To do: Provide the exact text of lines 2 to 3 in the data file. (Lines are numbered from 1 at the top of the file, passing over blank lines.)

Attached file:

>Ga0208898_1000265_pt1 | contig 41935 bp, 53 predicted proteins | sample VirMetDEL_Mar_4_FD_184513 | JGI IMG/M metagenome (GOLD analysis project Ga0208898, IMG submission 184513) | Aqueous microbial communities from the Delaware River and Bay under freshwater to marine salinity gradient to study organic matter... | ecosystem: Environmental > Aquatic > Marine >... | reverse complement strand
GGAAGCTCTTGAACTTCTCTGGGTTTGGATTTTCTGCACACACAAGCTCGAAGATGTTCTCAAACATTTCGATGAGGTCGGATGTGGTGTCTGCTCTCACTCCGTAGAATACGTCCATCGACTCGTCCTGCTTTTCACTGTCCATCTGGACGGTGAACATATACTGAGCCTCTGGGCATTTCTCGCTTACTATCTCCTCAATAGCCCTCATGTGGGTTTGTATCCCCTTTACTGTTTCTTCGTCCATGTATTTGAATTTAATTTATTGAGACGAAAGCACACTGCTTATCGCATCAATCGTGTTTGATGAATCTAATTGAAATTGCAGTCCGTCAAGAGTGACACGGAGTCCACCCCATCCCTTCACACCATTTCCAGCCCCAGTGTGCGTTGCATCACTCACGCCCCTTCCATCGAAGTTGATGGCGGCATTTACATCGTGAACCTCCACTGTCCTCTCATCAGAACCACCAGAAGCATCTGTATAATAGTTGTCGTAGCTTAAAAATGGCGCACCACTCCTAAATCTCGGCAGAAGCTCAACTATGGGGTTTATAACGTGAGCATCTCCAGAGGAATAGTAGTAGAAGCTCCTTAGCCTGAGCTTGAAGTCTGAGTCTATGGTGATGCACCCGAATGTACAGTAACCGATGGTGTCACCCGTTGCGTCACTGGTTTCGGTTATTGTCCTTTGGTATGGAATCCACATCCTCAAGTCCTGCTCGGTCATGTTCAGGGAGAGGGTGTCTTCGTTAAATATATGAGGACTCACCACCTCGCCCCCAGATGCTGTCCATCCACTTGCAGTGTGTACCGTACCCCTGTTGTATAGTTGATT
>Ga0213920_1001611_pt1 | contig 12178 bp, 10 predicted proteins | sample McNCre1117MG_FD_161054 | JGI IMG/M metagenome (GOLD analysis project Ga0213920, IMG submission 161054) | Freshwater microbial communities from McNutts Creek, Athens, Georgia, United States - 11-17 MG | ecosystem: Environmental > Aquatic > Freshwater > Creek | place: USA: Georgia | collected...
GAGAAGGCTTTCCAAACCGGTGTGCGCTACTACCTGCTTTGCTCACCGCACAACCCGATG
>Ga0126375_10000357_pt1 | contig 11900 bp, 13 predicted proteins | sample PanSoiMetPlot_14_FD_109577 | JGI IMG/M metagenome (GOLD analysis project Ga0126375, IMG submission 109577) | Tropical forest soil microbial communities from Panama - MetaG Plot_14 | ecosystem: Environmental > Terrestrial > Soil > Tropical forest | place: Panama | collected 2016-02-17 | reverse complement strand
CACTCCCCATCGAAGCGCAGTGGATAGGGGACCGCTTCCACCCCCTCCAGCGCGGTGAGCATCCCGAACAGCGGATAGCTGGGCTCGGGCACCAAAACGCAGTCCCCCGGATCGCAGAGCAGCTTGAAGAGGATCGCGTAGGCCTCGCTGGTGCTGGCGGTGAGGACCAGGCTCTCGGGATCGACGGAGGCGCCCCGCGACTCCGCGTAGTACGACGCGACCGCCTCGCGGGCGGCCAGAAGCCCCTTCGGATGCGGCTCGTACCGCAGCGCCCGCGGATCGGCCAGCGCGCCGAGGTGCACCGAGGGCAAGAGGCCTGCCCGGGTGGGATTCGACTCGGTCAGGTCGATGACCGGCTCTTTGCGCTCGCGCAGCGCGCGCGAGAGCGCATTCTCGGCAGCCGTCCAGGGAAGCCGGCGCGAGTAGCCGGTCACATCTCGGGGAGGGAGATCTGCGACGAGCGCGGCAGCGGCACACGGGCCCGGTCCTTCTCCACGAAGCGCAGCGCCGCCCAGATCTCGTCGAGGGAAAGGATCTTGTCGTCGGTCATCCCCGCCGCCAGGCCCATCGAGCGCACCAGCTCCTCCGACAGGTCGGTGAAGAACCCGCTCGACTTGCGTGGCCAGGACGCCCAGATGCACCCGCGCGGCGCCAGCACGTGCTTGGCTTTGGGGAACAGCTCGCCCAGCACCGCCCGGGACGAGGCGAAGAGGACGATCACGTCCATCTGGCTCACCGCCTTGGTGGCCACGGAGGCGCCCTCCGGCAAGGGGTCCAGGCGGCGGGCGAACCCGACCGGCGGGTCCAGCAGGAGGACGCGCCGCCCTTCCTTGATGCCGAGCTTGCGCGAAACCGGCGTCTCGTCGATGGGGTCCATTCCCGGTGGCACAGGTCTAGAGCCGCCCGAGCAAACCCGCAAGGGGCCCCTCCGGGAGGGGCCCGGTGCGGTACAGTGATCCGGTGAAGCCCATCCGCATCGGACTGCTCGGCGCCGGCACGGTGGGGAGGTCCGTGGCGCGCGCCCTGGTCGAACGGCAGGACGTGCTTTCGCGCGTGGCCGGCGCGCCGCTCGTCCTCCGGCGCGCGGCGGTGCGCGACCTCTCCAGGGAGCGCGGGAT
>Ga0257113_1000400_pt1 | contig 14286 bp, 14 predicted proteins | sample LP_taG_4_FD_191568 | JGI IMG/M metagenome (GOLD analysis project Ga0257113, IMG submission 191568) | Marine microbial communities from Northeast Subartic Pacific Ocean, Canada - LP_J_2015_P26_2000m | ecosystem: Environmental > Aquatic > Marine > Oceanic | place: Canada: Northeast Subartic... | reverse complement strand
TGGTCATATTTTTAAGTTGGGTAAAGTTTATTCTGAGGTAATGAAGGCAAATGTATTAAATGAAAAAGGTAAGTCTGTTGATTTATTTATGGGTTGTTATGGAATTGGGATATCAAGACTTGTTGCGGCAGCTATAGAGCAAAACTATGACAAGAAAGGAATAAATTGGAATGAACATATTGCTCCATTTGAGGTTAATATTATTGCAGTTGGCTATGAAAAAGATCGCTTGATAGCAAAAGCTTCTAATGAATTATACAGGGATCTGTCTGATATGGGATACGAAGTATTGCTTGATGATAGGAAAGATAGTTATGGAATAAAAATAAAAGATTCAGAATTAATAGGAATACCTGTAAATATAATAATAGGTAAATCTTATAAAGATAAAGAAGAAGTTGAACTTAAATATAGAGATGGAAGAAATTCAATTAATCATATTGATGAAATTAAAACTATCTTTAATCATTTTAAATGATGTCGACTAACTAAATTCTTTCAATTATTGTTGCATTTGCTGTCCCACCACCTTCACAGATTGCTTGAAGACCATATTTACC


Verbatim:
GGAAGCTCTTGAACTTCTCTGGGTTTGGATTTTCTGCACACACAAGCTCGAAGATGTTCTCAAACATTTCGATGAGGTCGGATGTGGTGTCTGCTCTCACTCCGTAGAATACGTCCATCGACTCGTCCTGCTTTTCACTGTCCATCTGGACGGTGAACATATACTGAGCCTCTGGGCATTTCTCGCTTACTATCTCCTCAATAGCCCTCATGTGGGTTTGTATCCCCTTTACTGTTTCTTCGTCCATGTATTTGAATTTAATTTATTGAGACGAAAGCACACTGCTTATCGCATCAATCGTGTTTGATGAATCTAATTGAAATTGCAGTCCGTCAAGAGTGACACGGAGTCCACCCCATCCCTTCACACCATTTCCAGCCCCAGTGTGCGTTGCATCACTCACGCCCCTTCCATCGAAGTTGATGGCGGCATTTACATCGTGAACCTCCACTGTCCTCTCATCAGAACCACCAGAAGCATCTGTATAATAGTTGTCGTAGCTTAAAAATGGCGCACCACTCCTAAATCTCGGCAGAAGCTCAACTATGGGGTTTATAACGTGAGCATCTCCAGAGGAATAGTAGTAGAAGCTCCTTAGCCTGAGCTTGAAGTCTGAGTCTATGGTGATGCACCCGAATGTACAGTAACCGATGGTGTCACCCGTTGCGTCACTGGTTTCGGTTATTGTCCTTTGGTATGGAATCCACATCCTCAAGTCCTGCTCGGTCATGTTCAGGGAGAGGGTGTCTTCGTTAAATATATGAGGACTCACCACCTCGCCCCCAGATGCTGTCCATCCACTTGCAGTGTGTACCGTACCCCTGTTGTATAGTTGATT
>Ga0213920_1001611_pt1 | contig 12178 bp, 10 predicted proteins | sample McNCre1117MG_FD_161054 | JGI IMG/M metagenome (GOLD analysis project Ga0213920, IMG submission 161054) | Freshwater microbial communities from McNutts Creek, Athens, Georgia, United States - 11-17 MG | ecosystem: Environmental > Aquatic > Freshwater > Creek | place: USA: Georgia | collected...